coup de grâce

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English[edit]

English Wikipedia has an article on:
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Alternative forms[edit]

Etymology[edit]

Late 17th century. Borrowed from French coup de grâce (finishing blow). Originally referring to a merciful stroke putting a fatally wounded person out of misery or to the shot delivered to the head of a prisoner after facing a firing squad.

Pronunciation[edit]

Noun[edit]

coup de grâce (plural coups de grâce)

  1. A final blow or shot given to kill a wounded person or animal.
    • 1889, Ambrose Bierce, The Coup de Grâce:
      The expression of his face was an appeal; his eyes were full of prayer. [] For what, indeed? For that which we accord to even the meanest creature without sense to demand it, denying it only to the wretched of our own race: for the blessed release, the rite of uttermost compassion, the coup de grâce.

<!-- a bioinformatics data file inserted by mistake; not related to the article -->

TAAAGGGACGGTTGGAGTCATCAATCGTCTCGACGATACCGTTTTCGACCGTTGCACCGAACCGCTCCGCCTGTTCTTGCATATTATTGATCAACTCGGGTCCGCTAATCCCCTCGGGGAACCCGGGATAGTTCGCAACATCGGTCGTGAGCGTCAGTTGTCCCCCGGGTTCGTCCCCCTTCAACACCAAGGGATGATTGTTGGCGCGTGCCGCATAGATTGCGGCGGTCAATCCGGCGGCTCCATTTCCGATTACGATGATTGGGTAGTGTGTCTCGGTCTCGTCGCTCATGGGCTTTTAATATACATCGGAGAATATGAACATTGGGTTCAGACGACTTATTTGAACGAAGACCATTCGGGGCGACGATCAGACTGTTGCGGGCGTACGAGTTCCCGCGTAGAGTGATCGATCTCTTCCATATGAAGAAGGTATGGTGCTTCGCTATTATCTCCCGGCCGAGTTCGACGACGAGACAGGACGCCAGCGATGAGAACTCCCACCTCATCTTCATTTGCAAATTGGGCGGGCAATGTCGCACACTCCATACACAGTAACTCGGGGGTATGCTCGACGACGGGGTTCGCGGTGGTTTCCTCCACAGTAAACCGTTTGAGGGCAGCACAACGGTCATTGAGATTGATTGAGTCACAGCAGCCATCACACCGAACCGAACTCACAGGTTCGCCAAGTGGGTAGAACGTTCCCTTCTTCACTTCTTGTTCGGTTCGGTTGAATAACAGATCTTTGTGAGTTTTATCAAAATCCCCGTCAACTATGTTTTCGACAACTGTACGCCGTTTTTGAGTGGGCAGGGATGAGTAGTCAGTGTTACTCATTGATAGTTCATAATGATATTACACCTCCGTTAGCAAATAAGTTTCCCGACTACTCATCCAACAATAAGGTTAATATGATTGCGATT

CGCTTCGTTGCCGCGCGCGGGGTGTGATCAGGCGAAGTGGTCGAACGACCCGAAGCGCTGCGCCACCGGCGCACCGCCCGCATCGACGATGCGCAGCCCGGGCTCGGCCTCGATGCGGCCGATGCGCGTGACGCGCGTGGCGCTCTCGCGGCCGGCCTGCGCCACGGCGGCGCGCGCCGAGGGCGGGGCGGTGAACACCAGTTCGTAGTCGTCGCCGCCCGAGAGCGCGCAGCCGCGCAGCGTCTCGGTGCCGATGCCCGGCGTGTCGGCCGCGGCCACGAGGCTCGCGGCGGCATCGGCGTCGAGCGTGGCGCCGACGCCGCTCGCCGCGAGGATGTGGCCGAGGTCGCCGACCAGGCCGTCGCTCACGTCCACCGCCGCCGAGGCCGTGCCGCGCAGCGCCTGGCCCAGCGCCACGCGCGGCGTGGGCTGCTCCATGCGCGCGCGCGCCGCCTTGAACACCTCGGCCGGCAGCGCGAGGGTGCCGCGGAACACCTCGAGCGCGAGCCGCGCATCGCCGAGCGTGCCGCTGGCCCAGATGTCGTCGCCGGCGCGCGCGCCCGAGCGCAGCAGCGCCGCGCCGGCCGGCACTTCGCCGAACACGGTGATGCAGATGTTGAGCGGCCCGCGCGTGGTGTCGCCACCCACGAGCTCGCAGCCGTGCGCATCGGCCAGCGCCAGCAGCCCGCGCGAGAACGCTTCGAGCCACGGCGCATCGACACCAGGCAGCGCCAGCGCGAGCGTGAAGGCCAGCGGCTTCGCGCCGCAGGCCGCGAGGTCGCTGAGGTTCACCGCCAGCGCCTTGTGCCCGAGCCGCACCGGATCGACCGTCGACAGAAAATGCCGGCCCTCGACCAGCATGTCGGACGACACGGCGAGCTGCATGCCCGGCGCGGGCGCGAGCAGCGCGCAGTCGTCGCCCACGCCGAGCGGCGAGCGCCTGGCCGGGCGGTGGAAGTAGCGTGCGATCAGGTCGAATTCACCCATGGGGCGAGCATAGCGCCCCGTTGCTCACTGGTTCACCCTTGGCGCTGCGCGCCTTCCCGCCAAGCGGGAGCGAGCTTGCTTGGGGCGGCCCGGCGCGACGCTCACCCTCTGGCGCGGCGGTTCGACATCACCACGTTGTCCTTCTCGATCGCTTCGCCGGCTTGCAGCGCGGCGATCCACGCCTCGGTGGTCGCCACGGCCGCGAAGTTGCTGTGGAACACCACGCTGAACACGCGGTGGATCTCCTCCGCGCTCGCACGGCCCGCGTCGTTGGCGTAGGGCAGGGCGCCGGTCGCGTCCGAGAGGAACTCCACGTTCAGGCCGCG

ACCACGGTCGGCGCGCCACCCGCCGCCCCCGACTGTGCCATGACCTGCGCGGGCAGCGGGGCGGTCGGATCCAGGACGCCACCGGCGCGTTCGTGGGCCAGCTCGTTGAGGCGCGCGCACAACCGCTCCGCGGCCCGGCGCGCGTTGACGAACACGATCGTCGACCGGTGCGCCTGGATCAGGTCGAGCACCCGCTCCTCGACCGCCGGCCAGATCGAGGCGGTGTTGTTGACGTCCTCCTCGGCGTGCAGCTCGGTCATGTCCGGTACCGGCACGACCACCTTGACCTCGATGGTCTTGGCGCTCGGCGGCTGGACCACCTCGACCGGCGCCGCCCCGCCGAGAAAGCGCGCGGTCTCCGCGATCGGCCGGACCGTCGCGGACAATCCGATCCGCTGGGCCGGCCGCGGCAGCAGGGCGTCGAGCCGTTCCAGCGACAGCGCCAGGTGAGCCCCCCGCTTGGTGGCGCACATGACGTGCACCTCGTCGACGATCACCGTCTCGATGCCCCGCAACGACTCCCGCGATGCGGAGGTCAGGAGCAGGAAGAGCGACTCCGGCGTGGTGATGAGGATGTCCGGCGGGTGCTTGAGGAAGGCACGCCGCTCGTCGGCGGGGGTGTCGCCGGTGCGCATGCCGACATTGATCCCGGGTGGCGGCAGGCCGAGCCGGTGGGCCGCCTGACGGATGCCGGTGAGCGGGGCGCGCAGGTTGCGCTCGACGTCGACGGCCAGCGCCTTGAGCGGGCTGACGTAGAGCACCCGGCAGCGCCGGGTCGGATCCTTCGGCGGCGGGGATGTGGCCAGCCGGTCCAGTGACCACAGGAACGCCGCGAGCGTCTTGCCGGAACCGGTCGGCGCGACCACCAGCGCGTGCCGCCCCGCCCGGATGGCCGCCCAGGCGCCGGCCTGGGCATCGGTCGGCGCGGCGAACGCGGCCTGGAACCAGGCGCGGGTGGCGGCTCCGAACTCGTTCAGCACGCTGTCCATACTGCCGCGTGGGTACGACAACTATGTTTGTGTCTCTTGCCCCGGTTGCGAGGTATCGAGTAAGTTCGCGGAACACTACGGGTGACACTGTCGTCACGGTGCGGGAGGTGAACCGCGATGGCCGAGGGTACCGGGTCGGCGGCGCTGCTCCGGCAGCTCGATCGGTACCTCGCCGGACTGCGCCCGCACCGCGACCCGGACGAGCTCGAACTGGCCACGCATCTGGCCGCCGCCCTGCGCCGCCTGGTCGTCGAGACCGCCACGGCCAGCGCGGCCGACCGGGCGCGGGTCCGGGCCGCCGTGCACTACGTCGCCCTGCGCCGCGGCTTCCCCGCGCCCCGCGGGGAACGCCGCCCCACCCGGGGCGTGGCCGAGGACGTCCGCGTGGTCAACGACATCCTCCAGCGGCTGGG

2. (by extension) A remarkable finishing action.

Usage notes[edit]

Some speakers, aware that some final consonants are dropped in French, drop the final /s/ sound in grâce even though it is pronounced in French, making it sound like French coup de gras (strike of fat).

Translations[edit]


French[edit]

Etymology[edit]

Literally "strike of mercy".

Pronunciation[edit]

  • IPA(key): /ku də ɡʁɑs/
  • (file)

Noun[edit]

coup de grâce m (plural coups de grâce)

  1. finishing blow

Descendants[edit]

  • English: coup de grâce